ON Monday, in response to the coronavirus pandemic, Gov. Ralph Northam ordered all of Virginia’s public schools closed for the rest of the academic year.
The unanticipated closures have created real hardships for parents of the roughly 1.5 million students in Virginia. Many now unexpectedly find themselves homeschoolers in addition to trying to work from home themselves. The governor acknowledged the difficulties closing the schools will entail, especially for health care and other essential workers, calling for “an urgent public–private response” to make sure they have access to child care when they are on duty.
Last week, the U.S. Department of Education announced that it will allow states to waive all federally mandated K–12 standardized testing requirements due to the closure of schools during the outbreak. Virginia’s Department of Education will request a waiver, which means that this will be the first year since 1998 that students in the commonwealth will not take the Standards of Learning tests.
Virginia Schools Superintendent James Lane noted that he and the governor are “committed to taking every step possible to minimize the impact of coronavirus on students and to ensure that our seniors are able to graduate,” including “exploring exemptions from requirements unrelated to coursework for students due to graduate this spring.”
Despite the fact that it will complicate school accreditation and teacher performance evaluations, cancelling the SOLs is unavoidable if students are out for the remainder of the year. All students will be promoted to the next grade and the State School Board is working on ironing out graduation requirements for high school seniors without SOL scores.
But these administrative changes don’t change the fact that students will be out of the classroom for nearly a third of the academic year. If they’re just sitting at home watching TV and playing video games, they’re going to get behind academically when things finally return to normal.
Instead of an extended vacation, this interlude should be viewed as a time for students to build valuable independent learning skills and tackle projects they would otherwise not have time for during a typical school day.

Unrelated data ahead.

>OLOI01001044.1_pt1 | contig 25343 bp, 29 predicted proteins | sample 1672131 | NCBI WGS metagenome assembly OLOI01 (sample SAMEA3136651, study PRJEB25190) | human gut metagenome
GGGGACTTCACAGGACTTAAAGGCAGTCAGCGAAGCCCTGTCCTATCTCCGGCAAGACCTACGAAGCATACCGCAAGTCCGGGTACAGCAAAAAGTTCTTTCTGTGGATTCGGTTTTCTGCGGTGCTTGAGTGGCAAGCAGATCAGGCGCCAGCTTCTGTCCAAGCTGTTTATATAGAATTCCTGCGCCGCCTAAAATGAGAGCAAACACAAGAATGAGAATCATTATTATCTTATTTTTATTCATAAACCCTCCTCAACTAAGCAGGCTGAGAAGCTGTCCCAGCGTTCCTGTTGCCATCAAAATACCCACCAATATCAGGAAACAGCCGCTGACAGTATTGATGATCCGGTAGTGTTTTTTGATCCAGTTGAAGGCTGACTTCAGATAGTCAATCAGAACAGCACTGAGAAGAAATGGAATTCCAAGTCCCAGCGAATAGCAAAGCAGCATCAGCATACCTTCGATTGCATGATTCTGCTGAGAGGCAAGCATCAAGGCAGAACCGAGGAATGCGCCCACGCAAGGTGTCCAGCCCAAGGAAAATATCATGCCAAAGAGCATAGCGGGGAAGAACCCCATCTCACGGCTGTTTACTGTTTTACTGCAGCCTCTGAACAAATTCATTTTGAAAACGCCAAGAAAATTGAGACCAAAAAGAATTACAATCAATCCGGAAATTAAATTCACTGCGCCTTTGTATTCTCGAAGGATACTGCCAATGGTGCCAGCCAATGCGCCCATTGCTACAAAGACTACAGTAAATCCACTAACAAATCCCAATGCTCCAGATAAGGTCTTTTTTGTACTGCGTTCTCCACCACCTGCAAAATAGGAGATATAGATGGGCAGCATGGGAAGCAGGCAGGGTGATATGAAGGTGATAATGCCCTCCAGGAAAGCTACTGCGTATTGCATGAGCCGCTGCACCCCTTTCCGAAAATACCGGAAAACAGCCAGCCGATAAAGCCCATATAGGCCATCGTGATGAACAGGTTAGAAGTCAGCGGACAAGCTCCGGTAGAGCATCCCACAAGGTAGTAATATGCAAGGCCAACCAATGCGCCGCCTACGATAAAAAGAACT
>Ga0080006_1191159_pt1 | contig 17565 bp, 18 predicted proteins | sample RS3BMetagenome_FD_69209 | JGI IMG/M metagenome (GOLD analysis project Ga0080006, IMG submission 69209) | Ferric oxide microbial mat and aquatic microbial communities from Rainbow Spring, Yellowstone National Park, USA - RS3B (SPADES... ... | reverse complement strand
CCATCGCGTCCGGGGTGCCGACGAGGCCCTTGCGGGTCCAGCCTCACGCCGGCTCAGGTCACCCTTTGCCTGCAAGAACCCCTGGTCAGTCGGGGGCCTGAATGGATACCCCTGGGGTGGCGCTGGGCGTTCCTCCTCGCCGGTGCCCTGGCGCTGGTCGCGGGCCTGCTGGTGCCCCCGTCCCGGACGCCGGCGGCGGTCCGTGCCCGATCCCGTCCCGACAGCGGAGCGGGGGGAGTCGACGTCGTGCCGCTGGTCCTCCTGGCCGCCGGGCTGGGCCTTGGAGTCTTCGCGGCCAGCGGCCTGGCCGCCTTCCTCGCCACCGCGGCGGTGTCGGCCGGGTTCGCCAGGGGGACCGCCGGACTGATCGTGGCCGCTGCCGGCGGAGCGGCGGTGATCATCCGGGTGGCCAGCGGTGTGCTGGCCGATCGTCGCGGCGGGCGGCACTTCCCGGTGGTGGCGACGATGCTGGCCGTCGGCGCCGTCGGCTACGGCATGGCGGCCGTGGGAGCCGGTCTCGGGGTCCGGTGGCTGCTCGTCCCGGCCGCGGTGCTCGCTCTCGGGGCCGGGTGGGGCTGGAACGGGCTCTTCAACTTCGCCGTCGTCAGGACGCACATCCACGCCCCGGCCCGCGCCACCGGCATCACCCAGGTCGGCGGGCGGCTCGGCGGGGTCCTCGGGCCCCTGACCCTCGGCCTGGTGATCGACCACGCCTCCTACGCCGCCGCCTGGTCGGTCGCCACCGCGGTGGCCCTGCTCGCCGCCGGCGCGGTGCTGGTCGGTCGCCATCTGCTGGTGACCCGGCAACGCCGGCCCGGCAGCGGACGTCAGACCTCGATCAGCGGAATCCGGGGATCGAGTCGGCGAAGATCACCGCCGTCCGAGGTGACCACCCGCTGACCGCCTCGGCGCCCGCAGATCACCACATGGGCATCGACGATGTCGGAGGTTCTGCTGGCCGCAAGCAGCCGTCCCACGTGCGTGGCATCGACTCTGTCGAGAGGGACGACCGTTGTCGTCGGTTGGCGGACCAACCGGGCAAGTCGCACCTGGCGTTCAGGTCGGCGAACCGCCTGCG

And it’s their parents’ job to insist that the time their kids spent quarantined at home is not wasted.
Teachers and school administrators have been scrambling to provide online exercises during this crisis, and parents should be diligent in making sure that their children finish these assignments. But they should also go a step further and introduce them to the world of distant learning.
For instance, if an older child is studying history, how about suggesting a deeper dive into the era, augmented by period fiction or a movie? Younger children can use household items to work on math skills or build dioramas. The internet is chock full of museums to virtually explore, and you can download music, art, books and documentaries about almost any subject. Most of these resources are free.
Finding the time to set up a homeschooling schedule will require real effort on the part of parents who are already stressed out by fear and anxiety about the future. But parents are their children’s first educators, and giving them these educational experiences will not only fill the hours and alleviate boredom, it will also teach them the lifelong joy of learning for learning’s sake—without a test hanging over their heads. It will also teach them resilience and resourcefulness in the face of an unanticipated emergency.
Those are gifts that will endure well past the time of coronavirus.